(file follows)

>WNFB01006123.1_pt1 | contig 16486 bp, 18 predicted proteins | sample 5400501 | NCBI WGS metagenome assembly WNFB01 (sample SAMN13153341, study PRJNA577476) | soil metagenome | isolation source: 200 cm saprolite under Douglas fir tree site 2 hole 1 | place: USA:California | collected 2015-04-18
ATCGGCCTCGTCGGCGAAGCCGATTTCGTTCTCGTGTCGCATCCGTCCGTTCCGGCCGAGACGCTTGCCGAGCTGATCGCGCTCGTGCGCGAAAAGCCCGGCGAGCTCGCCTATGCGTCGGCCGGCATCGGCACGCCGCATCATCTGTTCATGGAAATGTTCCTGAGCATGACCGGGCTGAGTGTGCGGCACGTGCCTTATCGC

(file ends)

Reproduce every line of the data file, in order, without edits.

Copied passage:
>WNFB01006123.1_pt1 | contig 16486 bp, 18 predicted proteins | sample 5400501 | NCBI WGS metagenome assembly WNFB01 (sample SAMN13153341, study PRJNA577476) | soil metagenome | isolation source: 200 cm saprolite under Douglas fir tree site 2 hole 1 | place: USA:California | collected 2015-04-18
ATCGGCCTCGTCGGCGAAGCCGATTTCGTTCTCGTGTCGCATCCGTCCGTTCCGGCCGAGACGCTTGCCGAGCTGATCGCGCTCGTGCGCGAAAAGCCCGGCGAGCTCGCCTATGCGTCGGCCGGCATCGGCACGCCGCATCATCTGTTCATGGAAATGTTCCTGAGCATGACCGGGCTGAGTGTGCGGCACGTGCCTTATCGC